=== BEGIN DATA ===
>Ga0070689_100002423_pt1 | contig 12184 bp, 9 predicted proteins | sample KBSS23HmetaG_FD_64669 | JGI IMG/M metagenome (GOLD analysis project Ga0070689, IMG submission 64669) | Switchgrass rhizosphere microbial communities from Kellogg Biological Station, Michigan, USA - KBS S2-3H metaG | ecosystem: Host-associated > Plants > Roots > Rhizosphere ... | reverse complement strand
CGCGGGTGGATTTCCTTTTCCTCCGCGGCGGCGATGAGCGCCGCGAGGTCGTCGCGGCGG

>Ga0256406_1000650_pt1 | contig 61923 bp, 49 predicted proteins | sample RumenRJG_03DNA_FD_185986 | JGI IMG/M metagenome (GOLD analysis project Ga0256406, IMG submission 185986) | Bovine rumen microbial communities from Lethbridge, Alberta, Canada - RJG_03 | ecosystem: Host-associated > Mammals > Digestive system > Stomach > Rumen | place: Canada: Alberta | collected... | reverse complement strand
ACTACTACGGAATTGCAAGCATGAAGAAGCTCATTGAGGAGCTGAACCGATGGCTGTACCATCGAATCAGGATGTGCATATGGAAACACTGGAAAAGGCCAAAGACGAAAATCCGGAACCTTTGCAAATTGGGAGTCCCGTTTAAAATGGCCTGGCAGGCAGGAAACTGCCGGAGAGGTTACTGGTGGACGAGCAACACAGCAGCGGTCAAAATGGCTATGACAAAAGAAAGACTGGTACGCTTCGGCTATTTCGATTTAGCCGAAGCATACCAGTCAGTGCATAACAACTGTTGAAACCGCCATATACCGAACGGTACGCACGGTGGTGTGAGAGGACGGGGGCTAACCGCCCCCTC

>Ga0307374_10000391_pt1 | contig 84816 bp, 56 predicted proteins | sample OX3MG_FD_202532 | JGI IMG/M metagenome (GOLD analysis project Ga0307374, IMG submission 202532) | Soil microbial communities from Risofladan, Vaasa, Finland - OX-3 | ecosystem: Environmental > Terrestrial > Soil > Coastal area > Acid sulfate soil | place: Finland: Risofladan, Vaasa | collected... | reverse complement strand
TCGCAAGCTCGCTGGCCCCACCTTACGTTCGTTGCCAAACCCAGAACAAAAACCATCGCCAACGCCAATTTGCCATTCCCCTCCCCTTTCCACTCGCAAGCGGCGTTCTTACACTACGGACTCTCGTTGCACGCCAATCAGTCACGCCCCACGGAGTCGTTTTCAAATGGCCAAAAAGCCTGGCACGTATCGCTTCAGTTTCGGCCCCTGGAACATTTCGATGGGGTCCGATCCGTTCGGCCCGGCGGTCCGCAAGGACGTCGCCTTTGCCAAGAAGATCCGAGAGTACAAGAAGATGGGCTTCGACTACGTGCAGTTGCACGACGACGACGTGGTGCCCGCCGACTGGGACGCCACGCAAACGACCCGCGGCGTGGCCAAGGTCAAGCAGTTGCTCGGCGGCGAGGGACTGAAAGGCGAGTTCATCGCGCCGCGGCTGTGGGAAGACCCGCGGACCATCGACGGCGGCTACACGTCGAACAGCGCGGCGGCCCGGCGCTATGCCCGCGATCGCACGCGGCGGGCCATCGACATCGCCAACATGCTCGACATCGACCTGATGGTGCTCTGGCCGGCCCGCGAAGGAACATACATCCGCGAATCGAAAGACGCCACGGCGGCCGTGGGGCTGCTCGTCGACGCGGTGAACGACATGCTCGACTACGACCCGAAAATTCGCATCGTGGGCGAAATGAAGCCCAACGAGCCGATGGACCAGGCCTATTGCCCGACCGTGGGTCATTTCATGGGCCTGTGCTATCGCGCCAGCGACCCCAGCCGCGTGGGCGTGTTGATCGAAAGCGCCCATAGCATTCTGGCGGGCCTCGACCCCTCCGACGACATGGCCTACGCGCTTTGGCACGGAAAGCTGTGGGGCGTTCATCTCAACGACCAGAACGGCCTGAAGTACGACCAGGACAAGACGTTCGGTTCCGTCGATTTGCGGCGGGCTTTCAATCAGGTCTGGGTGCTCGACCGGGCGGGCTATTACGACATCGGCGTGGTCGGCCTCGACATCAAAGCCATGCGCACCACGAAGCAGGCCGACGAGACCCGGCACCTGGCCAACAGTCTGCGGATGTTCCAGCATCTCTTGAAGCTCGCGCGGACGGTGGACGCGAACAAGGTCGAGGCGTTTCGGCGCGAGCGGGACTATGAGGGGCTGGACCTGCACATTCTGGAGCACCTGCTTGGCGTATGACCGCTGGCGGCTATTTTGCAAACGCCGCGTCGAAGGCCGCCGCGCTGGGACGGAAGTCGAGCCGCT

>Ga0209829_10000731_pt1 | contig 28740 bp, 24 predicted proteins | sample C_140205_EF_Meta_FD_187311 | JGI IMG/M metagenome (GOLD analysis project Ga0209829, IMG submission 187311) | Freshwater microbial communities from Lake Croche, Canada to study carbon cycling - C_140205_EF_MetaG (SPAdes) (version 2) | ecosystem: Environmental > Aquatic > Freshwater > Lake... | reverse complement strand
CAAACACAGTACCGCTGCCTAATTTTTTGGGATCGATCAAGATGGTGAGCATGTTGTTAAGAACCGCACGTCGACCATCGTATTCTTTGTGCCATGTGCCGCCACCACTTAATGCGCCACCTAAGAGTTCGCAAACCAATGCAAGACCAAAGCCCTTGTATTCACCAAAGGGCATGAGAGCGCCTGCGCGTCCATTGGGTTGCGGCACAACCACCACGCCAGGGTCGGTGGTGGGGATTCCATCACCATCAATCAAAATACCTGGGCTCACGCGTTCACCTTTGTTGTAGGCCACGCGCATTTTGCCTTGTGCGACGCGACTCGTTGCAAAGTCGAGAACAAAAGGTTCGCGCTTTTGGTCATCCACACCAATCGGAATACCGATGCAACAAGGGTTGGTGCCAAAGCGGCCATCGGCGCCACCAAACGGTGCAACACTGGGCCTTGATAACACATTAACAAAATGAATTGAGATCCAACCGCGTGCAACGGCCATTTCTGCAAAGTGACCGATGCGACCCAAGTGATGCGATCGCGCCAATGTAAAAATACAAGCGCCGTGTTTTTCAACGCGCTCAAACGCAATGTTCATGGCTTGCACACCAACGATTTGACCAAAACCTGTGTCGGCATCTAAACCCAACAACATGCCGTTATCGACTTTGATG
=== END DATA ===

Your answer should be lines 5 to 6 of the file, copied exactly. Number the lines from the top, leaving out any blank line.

>Ga0307374_10000391_pt1 | contig 84816 bp, 56 predicted proteins | sample OX3MG_FD_202532 | JGI IMG/M metagenome (GOLD analysis project Ga0307374, IMG submission 202532) | Soil microbial communities from Risofladan, Vaasa, Finland - OX-3 | ecosystem: Environmental > Terrestrial > Soil > Coastal area > Acid sulfate soil | place: Finland: Risofladan, Vaasa | collected... | reverse complement strand
TCGCAAGCTCGCTGGCCCCACCTTACGTTCGTTGCCAAACCCAGAACAAAAACCATCGCCAACGCCAATTTGCCATTCCCCTCCCCTTTCCACTCGCAAGCGGCGTTCTTACACTACGGACTCTCGTTGCACGCCAATCAGTCACGCCCCACGGAGTCGTTTTCAAATGGCCAAAAAGCCTGGCACGTATCGCTTCAGTTTCGGCCCCTGGAACATTTCGATGGGGTCCGATCCGTTCGGCCCGGCGGTCCGCAAGGACGTCGCCTTTGCCAAGAAGATCCGAGAGTACAAGAAGATGGGCTTCGACTACGTGCAGTTGCACGACGACGACGTGGTGCCCGCCGACTGGGACGCCACGCAAACGACCCGCGGCGTGGCCAAGGTCAAGCAGTTGCTCGGCGGCGAGGGACTGAAAGGCGAGTTCATCGCGCCGCGGCTGTGGGAAGACCCGCGGACCATCGACGGCGGCTACACGTCGAACAGCGCGGCGGCCCGGCGCTATGCCCGCGATCGCACGCGGCGGGCCATCGACATCGCCAACATGCTCGACATCGACCTGATGGTGCTCTGGCCGGCCCGCGAAGGAACATACATCCGCGAATCGAAAGACGCCACGGCGGCCGTGGGGCTGCTCGTCGACGCGGTGAACGACATGCTCGACTACGACCCGAAAATTCGCATCGTGGGCGAAATGAAGCCCAACGAGCCGATGGACCAGGCCTATTGCCCGACCGTGGGTCATTTCATGGGCCTGTGCTATCGCGCCAGCGACCCCAGCCGCGTGGGCGTGTTGATCGAAAGCGCCCATAGCATTCTGGCGGGCCTCGACCCCTCCGACGACATGGCCTACGCGCTTTGGCACGGAAAGCTGTGGGGCGTTCATCTCAACGACCAGAACGGCCTGAAGTACGACCAGGACAAGACGTTCGGTTCCGTCGATTTGCGGCGGGCTTTCAATCAGGTCTGGGTGCTCGACCGGGCGGGCTATTACGACATCGGCGTGGTCGGCCTCGACATCAAAGCCATGCGCACCACGAAGCAGGCCGACGAGACCCGGCACCTGGCCAACAGTCTGCGGATGTTCCAGCATCTCTTGAAGCTCGCGCGGACGGTGGACGCGAACAAGGTCGAGGCGTTTCGGCGCGAGCGGGACTATGAGGGGCTGGACCTGCACATTCTGGAGCACCTGCTTGGCGTATGACCGCTGGCGGCTATTTTGCAAACGCCGCGTCGAAGGCCGCCGCGCTGGGACGGAAGTCGAGCCGCT